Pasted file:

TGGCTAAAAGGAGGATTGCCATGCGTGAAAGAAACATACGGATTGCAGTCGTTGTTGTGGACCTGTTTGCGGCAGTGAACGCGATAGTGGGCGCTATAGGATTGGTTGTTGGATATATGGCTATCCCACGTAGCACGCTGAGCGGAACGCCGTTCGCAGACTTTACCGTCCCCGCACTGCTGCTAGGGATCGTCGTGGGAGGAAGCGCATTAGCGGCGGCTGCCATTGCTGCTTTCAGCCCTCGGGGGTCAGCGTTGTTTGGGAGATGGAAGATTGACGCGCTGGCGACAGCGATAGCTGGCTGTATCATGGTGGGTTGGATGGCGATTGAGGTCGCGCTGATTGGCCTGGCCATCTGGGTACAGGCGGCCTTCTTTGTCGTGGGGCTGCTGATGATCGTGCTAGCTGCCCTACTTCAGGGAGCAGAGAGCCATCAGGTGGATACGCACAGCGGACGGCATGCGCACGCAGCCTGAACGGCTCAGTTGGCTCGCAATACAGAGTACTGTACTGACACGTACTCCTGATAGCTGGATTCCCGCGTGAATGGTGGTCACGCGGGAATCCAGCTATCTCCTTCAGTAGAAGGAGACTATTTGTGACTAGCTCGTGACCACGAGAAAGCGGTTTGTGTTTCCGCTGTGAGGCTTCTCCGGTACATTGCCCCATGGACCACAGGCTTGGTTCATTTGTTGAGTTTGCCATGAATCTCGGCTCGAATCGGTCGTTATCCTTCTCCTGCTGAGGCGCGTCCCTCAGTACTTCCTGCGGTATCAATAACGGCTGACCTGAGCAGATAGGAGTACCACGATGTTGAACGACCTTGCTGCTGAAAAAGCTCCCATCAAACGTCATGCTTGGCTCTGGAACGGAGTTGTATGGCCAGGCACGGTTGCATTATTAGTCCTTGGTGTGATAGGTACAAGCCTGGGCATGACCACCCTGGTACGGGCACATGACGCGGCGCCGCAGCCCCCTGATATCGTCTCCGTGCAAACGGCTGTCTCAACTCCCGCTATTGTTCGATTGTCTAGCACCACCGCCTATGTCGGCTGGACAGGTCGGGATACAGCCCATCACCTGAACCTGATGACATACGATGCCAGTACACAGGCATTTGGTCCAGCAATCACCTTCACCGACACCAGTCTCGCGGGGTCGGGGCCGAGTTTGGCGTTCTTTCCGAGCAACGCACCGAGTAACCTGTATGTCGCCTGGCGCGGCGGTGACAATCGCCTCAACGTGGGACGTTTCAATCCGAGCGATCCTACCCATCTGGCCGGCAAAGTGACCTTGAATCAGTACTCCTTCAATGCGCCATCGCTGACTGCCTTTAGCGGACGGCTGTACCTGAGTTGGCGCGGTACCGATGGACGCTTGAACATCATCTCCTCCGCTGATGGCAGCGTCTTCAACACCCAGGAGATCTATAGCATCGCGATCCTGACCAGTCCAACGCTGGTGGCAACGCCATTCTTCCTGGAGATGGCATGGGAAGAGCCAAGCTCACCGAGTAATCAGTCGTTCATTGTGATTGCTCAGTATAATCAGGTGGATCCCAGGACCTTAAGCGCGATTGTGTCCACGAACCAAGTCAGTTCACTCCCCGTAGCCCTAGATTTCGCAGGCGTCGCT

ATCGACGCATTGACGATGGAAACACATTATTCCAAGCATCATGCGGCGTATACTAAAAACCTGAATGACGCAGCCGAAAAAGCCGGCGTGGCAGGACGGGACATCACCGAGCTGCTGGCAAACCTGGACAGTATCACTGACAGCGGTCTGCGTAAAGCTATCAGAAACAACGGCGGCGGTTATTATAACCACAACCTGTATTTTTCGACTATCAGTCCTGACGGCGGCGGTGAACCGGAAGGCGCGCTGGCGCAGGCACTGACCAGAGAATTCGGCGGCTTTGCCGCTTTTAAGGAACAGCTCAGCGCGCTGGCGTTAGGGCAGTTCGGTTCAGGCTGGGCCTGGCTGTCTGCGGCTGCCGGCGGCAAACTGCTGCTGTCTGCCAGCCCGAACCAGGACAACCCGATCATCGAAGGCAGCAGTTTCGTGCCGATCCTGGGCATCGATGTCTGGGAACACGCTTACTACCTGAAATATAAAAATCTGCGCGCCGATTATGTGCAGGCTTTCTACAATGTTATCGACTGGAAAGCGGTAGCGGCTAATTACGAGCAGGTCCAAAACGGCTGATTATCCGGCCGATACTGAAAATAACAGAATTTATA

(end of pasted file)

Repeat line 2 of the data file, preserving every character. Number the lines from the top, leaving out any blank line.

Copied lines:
ATCGACGCATTGACGATGGAAACACATTATTCCAAGCATCATGCGGCGTATACTAAAAACCTGAATGACGCAGCCGAAAAAGCCGGCGTGGCAGGACGGGACATCACCGAGCTGCTGGCAAACCTGGACAGTATCACTGACAGCGGTCTGCGTAAAGCTATCAGAAACAACGGCGGCGGTTATTATAACCACAACCTGTATTTTTCGACTATCAGTCCTGACGGCGGCGGTGAACCGGAAGGCGCGCTGGCGCAGGCACTGACCAGAGAATTCGGCGGCTTTGCCGCTTTTAAGGAACAGCTCAGCGCGCTGGCGTTAGGGCAGTTCGGTTCAGGCTGGGCCTGGCTGTCTGCGGCTGCCGGCGGCAAACTGCTGCTGTCTGCCAGCCCGAACCAGGACAACCCGATCATCGAAGGCAGCAGTTTCGTGCCGATCCTGGGCATCGATGTCTGGGAACACGCTTACTACCTGAAATATAAAAATCTGCGCGCCGATTATGTGCAGGCTTTCTACAATGTTATCGACTGGAAAGCGGTAGCGGCTAATTACGAGCAGGTCCAAAACGGCTGATTATCCGGCCGATACTGAAAATAACAGAATTTATA